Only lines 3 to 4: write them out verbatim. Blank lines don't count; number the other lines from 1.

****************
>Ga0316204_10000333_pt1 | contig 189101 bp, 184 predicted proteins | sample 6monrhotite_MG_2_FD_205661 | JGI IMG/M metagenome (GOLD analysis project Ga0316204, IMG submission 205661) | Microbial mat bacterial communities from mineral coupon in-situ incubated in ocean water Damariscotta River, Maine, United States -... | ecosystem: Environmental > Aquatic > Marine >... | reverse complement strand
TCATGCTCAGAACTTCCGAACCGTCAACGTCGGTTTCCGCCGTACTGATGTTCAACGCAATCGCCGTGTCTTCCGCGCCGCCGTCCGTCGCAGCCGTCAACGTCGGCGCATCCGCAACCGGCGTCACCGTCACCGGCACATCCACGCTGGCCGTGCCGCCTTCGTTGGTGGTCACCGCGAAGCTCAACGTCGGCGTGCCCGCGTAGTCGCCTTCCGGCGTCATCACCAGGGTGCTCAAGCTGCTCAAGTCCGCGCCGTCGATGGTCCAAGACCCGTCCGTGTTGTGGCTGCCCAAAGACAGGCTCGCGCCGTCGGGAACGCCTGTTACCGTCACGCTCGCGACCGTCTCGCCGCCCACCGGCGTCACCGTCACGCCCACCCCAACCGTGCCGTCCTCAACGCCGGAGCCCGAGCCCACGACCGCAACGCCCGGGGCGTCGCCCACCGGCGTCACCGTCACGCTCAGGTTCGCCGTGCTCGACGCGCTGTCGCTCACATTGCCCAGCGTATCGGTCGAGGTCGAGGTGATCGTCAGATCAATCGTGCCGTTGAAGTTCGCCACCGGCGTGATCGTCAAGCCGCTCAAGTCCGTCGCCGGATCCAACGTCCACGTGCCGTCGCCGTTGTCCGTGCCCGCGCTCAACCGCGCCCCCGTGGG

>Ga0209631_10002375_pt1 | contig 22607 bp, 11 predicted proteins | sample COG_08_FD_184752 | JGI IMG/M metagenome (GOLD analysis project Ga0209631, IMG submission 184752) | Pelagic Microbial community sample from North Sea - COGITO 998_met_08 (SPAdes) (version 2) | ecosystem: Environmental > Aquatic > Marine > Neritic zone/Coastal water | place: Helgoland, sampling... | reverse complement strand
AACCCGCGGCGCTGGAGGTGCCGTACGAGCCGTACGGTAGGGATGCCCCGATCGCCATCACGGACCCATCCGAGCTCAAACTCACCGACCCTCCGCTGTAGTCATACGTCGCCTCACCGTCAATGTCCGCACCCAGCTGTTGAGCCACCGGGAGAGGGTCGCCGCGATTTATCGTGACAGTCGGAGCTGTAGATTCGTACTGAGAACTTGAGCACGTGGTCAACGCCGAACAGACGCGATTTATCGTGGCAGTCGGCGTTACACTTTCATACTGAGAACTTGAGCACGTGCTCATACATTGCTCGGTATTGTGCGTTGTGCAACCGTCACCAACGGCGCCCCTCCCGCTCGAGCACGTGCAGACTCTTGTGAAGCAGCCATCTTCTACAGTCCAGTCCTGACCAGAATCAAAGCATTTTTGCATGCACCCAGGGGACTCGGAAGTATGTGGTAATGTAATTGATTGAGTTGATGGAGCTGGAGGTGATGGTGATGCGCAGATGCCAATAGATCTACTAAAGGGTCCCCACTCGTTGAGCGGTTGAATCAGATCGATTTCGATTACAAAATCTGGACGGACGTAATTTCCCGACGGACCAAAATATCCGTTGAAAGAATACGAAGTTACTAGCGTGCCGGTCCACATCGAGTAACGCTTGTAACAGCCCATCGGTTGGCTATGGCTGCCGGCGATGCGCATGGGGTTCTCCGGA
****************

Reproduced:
>Ga0209631_10002375_pt1 | contig 22607 bp, 11 predicted proteins | sample COG_08_FD_184752 | JGI IMG/M metagenome (GOLD analysis project Ga0209631, IMG submission 184752) | Pelagic Microbial community sample from North Sea - COGITO 998_met_08 (SPAdes) (version 2) | ecosystem: Environmental > Aquatic > Marine > Neritic zone/Coastal water | place: Helgoland, sampling... | reverse complement strand
AACCCGCGGCGCTGGAGGTGCCGTACGAGCCGTACGGTAGGGATGCCCCGATCGCCATCACGGACCCATCCGAGCTCAAACTCACCGACCCTCCGCTGTAGTCATACGTCGCCTCACCGTCAATGTCCGCACCCAGCTGTTGAGCCACCGGGAGAGGGTCGCCGCGATTTATCGTGACAGTCGGAGCTGTAGATTCGTACTGAGAACTTGAGCACGTGGTCAACGCCGAACAGACGCGATTTATCGTGGCAGTCGGCGTTACACTTTCATACTGAGAACTTGAGCACGTGCTCATACATTGCTCGGTATTGTGCGTTGTGCAACCGTCACCAACGGCGCCCCTCCCGCTCGAGCACGTGCAGACTCTTGTGAAGCAGCCATCTTCTACAGTCCAGTCCTGACCAGAATCAAAGCATTTTTGCATGCACCCAGGGGACTCGGAAGTATGTGGTAATGTAATTGATTGAGTTGATGGAGCTGGAGGTGATGGTGATGCGCAGATGCCAATAGATCTACTAAAGGGTCCCCACTCGTTGAGCGGTTGAATCAGATCGATTTCGATTACAAAATCTGGACGGACGTAATTTCCCGACGGACCAAAATATCCGTTGAAAGAATACGAAGTTACTAGCGTGCCGGTCCACATCGAGTAACGCTTGTAACAGCCCATCGGTTGGCTATGGCTGCCGGCGATGCGCATGGGGTTCTCCGGA